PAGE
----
This is the VOA Special English Development Report, from http://voaspecialenglish.com
We talked last week about a new report on preterm births the leading cause of death in newborn babies worldwide.
Each year an estimated thirteen million babies are born too soon. More than one million of them die as a result of their prematurity. Yet experts say many early births can be prevented.
The report came from the March of Dimes and the World Health Organization. Christopher Howson is the vice president for global programs at the March of Dimes, a nonprofit group. He says there are a number of simple, low-cost interventions that can improve the chances of a full-term birth.
Mister Howson said: "We should treat malnutrition in women both before and during pregnancy. We should treat infections that increase risk. We should monitor pregnancies carefully for signs of trouble. And should that baby be born preterm, we should care for that baby by providing a package of interventions that have been shown to be tried and true and very effective."
For example, there are programs in Africa that teach the skin-to-skin method, also known as kangaroo care. Mothers learn to carry preterm babies in front instead of the traditional African way of carrying a baby on the mother's back. Skin-to-skin helps keep a preterm baby warm and makes it easier for the baby to breastfeed.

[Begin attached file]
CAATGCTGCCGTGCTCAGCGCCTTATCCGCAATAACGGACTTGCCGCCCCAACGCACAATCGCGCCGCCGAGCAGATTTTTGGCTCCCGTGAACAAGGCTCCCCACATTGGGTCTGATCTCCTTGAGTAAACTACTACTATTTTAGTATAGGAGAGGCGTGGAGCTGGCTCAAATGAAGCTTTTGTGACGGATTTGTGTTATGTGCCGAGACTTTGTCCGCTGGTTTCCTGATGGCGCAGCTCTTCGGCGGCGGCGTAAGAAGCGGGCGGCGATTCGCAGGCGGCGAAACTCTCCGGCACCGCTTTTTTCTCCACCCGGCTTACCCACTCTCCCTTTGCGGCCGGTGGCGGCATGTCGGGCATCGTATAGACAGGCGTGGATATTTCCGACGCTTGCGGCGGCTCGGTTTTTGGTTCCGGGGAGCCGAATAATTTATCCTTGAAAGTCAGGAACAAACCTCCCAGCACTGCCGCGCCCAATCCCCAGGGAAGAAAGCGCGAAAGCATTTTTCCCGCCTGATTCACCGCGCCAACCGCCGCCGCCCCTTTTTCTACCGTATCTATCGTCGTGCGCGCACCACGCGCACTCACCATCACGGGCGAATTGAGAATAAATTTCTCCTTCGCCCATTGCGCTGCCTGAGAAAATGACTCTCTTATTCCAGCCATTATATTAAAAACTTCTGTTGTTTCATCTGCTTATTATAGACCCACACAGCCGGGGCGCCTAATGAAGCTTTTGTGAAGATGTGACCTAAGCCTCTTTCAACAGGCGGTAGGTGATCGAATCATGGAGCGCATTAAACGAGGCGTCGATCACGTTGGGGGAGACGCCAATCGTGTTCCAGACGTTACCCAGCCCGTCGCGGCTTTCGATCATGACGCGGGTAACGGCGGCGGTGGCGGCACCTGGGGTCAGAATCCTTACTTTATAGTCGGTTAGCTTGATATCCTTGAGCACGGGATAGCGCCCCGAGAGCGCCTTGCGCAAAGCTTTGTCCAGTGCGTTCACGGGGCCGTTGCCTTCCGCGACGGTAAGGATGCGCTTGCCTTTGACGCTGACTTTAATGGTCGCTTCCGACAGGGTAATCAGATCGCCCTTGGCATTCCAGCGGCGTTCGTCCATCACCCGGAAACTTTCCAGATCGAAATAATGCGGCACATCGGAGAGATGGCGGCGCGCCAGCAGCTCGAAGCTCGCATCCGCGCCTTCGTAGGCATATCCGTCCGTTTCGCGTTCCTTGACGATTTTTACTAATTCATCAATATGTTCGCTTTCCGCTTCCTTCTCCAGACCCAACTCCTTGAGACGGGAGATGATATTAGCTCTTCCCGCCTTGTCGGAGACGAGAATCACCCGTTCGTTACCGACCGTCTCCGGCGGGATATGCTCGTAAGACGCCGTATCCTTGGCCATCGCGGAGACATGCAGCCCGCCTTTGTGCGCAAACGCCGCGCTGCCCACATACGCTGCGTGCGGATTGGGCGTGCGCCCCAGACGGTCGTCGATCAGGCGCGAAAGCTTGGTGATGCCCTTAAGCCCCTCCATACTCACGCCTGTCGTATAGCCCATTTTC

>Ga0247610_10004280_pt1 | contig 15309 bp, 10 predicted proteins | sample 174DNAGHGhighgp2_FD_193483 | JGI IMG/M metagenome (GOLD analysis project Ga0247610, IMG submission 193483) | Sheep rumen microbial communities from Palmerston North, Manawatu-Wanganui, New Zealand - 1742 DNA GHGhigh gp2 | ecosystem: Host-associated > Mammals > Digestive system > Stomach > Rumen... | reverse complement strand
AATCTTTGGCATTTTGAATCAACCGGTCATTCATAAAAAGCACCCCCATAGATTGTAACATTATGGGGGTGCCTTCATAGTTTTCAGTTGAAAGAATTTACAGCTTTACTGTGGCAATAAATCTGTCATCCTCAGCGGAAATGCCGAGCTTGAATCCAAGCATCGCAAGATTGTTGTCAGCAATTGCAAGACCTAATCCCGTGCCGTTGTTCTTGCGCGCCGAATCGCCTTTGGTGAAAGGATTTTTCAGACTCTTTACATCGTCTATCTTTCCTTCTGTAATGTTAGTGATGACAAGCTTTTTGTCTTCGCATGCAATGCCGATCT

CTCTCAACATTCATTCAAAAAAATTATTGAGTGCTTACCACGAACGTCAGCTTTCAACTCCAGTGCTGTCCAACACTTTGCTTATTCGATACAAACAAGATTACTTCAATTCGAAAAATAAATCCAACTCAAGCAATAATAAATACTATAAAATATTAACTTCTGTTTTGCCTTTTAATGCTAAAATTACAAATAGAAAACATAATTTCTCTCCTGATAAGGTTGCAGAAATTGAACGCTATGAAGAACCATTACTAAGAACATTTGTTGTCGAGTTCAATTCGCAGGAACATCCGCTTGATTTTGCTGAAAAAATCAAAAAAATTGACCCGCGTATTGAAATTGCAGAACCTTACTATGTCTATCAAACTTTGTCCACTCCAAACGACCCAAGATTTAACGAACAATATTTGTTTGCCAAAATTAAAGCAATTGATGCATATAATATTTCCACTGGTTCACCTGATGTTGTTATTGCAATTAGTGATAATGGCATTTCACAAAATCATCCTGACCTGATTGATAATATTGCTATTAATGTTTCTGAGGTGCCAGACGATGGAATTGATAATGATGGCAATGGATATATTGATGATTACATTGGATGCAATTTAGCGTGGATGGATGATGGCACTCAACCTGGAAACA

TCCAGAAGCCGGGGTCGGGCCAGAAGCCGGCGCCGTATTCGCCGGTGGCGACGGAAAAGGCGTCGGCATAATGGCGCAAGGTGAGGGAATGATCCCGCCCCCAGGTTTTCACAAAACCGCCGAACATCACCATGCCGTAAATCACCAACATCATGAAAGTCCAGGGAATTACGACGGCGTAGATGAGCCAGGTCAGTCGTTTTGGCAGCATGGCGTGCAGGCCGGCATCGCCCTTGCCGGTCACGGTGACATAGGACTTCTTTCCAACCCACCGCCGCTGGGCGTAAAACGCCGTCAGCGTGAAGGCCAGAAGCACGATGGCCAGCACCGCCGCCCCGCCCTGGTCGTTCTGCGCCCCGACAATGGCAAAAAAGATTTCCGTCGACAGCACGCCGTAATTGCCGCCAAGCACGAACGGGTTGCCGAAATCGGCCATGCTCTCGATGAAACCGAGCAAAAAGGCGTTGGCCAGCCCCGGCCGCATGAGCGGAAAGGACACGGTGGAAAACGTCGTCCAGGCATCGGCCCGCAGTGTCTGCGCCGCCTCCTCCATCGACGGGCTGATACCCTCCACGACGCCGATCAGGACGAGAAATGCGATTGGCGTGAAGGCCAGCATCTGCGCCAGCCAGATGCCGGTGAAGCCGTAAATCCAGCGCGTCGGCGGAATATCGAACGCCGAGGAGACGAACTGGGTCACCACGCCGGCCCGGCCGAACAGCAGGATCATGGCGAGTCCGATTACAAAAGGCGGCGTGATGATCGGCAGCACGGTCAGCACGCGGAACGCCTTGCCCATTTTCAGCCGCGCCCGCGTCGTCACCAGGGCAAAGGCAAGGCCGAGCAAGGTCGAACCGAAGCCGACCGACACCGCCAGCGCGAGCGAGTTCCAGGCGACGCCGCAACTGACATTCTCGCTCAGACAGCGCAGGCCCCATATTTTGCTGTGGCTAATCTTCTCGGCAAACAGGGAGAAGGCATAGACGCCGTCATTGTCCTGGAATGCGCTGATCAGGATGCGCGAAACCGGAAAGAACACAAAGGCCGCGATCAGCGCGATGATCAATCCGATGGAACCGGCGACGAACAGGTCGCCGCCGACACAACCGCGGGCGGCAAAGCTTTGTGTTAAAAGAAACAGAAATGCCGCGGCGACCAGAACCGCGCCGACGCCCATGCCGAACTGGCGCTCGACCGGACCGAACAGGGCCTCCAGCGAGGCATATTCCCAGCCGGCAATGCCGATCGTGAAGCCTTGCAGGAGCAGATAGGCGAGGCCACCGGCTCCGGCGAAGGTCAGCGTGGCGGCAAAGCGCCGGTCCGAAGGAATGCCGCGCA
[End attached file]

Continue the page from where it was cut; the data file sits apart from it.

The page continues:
Most preterm births take place in Africa and Asia. But rates in the United States have increased by more than one-third in the last twenty-five years.
Alan Fleischman is the medical director of the March of Dimes. He was among a group of medical experts who met in Washington, D.C., in October.
The group met to develop a plan for dealing with the problem in the United States. Doctor Fleischman says there is concern especially about rising numbers of what are known as late preterm births.
Those are the babies who are born between thirty-four and thirty-seven weeks of pregnancy. They are responsible for seventy-two percent of all premature births in America.
The rise of these births may be linked to increased use of drugs to start or speed up labor and more births by Cesarean section. Doctor Fleischman says the group strongly advises against these interventions before thirty-nine weeks unless medically necessary. The experts also say doctors need to work with pregnant women to do a better job of estimating exactly when a pregnancy began.
And that's the VOA Special English Development Report.
(Adapted from a radio program broadcast 26Oct2009)